July 5, 2005
Hillary Clinton shifts New York bid up a gear
By John Chalmers
SINGAPORE (Reuters) - New York wheeled out U.S. SenatorHillary Clinton as the race to host the 2012 Olympics enteredthe final straight on Tuesday, counting on the famous formerfirst lady to make a strong case for the Big Apple."This is a great bid from a great city for the greatestinternational event there is," Clinton told a news conferenceacross the road from the Raffles City Convention Center whereInternational Olympic Committee delegates will vote onWednesday.
The wife of former U.S. President Bill Clinton landed inSingapore early on Tuesday but was whisked away from herbreakfast -- even before she could take a bite -- to meet anIOC delegate.
"That's what she's here for, no apologies," said New YorkCity Mayor Michael Bloomberg, who described Clinton as asaleswoman for his city against rival bids from London, Madrid,Moscow and Paris to host the 2012 Summer Games.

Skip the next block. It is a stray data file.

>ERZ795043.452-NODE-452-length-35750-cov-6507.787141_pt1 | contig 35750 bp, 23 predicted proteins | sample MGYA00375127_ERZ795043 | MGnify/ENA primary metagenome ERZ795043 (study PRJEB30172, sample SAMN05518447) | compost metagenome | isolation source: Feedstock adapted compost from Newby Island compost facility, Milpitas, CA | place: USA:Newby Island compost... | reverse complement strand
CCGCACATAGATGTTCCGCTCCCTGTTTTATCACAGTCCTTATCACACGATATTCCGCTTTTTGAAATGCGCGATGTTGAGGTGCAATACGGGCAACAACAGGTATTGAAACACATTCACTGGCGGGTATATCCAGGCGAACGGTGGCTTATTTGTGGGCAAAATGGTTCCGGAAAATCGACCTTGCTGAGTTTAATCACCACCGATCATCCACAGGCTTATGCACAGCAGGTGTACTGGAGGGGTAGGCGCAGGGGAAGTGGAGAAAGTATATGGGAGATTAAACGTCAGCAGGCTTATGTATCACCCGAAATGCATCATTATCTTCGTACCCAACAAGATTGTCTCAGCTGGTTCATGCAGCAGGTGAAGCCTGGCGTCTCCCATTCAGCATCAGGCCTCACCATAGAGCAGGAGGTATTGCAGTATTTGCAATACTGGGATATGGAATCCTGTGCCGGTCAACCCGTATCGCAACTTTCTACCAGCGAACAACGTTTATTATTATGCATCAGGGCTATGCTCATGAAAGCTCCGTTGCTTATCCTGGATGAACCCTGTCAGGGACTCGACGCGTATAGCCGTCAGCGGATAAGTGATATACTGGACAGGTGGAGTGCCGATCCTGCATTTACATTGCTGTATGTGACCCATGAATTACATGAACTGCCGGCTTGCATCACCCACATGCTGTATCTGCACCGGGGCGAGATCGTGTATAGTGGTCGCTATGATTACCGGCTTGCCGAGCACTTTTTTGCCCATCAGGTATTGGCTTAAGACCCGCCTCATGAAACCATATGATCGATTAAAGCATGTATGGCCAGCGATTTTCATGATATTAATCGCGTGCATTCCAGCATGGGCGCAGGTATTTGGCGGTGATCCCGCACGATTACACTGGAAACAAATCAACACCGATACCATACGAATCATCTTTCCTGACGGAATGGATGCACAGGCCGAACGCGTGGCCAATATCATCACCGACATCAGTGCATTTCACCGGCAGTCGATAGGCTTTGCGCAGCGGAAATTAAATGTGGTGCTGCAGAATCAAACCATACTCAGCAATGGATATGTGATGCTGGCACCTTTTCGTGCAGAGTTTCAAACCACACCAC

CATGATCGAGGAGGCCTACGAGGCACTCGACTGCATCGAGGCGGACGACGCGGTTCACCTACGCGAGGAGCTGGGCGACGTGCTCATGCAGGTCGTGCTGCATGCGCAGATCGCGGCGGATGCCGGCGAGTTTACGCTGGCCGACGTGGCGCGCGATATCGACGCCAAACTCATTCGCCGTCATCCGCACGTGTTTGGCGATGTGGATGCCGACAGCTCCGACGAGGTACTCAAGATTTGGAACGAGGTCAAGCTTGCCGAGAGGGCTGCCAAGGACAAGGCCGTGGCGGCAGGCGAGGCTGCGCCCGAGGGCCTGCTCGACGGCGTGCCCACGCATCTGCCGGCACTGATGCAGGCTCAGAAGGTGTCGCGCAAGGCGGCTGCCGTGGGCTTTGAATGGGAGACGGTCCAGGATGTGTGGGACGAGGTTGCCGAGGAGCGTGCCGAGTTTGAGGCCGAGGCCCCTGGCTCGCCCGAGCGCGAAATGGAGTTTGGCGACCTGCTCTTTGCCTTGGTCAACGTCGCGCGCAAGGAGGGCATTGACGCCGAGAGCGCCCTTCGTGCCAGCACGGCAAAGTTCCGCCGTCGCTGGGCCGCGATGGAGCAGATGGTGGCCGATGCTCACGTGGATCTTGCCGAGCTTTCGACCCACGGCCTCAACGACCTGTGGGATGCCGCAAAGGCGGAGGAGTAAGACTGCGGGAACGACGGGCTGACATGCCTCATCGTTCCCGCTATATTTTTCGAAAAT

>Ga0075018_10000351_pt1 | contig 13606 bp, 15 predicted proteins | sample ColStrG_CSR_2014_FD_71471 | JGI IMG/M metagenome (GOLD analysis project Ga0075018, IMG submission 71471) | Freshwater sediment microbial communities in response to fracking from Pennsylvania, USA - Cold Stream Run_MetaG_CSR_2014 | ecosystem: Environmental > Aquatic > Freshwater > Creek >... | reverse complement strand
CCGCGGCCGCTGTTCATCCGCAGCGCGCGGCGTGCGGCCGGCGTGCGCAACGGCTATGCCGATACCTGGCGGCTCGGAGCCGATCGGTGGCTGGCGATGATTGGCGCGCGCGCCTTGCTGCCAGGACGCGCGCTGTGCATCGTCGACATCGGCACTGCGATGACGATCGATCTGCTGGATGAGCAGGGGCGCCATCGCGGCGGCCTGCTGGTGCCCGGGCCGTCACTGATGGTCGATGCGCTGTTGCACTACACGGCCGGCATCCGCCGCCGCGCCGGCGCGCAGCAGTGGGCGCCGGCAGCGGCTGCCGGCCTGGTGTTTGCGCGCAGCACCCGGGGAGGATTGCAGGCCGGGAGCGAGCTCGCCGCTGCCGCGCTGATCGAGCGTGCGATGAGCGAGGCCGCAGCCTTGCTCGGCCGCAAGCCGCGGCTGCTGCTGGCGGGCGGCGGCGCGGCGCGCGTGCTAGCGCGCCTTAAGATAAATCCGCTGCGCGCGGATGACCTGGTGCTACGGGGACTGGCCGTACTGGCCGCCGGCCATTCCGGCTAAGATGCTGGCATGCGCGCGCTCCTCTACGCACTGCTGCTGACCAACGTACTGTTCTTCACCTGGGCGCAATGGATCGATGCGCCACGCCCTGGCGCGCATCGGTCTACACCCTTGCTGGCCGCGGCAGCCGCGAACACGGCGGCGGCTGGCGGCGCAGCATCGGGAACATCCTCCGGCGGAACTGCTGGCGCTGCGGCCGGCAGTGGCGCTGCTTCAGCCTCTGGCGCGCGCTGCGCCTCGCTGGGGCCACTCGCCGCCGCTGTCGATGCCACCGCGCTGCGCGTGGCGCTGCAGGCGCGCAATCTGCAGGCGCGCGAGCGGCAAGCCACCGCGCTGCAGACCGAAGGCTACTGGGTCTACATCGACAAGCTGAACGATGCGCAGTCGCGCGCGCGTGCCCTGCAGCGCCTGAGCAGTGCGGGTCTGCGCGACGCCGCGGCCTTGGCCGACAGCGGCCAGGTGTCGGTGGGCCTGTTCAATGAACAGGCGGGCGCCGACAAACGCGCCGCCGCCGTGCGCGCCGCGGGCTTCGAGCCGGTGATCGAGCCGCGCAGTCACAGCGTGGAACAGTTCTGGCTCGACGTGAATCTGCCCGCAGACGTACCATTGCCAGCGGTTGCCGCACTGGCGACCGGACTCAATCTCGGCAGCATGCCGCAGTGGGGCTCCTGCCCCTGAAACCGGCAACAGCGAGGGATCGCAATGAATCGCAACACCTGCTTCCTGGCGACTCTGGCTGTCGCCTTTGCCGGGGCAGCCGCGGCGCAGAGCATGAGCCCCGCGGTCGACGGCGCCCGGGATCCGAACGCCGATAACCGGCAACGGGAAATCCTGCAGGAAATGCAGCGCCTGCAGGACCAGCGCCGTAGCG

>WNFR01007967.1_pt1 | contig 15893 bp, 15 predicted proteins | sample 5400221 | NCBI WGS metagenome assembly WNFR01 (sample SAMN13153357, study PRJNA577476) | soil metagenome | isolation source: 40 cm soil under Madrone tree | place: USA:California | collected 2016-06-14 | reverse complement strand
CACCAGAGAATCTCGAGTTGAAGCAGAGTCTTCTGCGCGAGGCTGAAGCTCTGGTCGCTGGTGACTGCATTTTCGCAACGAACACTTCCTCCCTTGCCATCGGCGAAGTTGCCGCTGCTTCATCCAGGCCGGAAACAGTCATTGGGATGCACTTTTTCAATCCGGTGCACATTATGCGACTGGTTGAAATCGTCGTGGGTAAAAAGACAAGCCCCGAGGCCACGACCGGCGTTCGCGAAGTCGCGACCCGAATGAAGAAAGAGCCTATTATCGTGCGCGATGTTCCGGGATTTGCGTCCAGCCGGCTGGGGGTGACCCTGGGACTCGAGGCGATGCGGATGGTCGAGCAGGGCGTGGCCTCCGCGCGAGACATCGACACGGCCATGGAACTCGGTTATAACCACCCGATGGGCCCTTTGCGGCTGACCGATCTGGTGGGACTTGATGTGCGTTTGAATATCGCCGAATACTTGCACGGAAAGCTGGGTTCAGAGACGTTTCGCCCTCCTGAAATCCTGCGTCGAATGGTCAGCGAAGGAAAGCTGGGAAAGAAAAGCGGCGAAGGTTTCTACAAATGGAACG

Although bookmakers make Paris and London favorites to winthe most votes to be taken by around 100 IOC delegates, thebiggest U.S. city insists it is still an open race -- and oneit can win.
"We believe that we are making progress and we have a lotof momentum," said the 57-year-old New York senator, who wassmartly dressed in a navy suit and showing no signs of jet lag.
"New York City exemplifies Olympic values every singleday," she said. "Living in New York is like living in anOlympic village: every language from every corner of the globe,people who are striving every day to do their best."
She stood in front of a line of sporting celebrities whohave thrown their weight behind the New York bid, includingformer long jump world record holder Bob Beamon and Australianswimmer Ian Thorpe.
"As a young girl growing up, I just loved the Olympics andhad dreams like so many children do throughout the world thatsomeday they too, and I too, could be part of thisextraordinary effort," Clinton said. "Well, athletically, Icouldn't. But my heart has always been with the Olympicmovement."
She added it was remarkable that less than four years afterthe devastating aircraft attacks of Sept. 11, 2001 on NewYork's World Trade Center, the city could now stand up and bidfor the 2012 Olympics.
"We're telling you that New York City is the place to bringthe 2012 Olympics because the people of New York are resilient,they are extraordinary in their capacity to pull together andplan for the future," she said.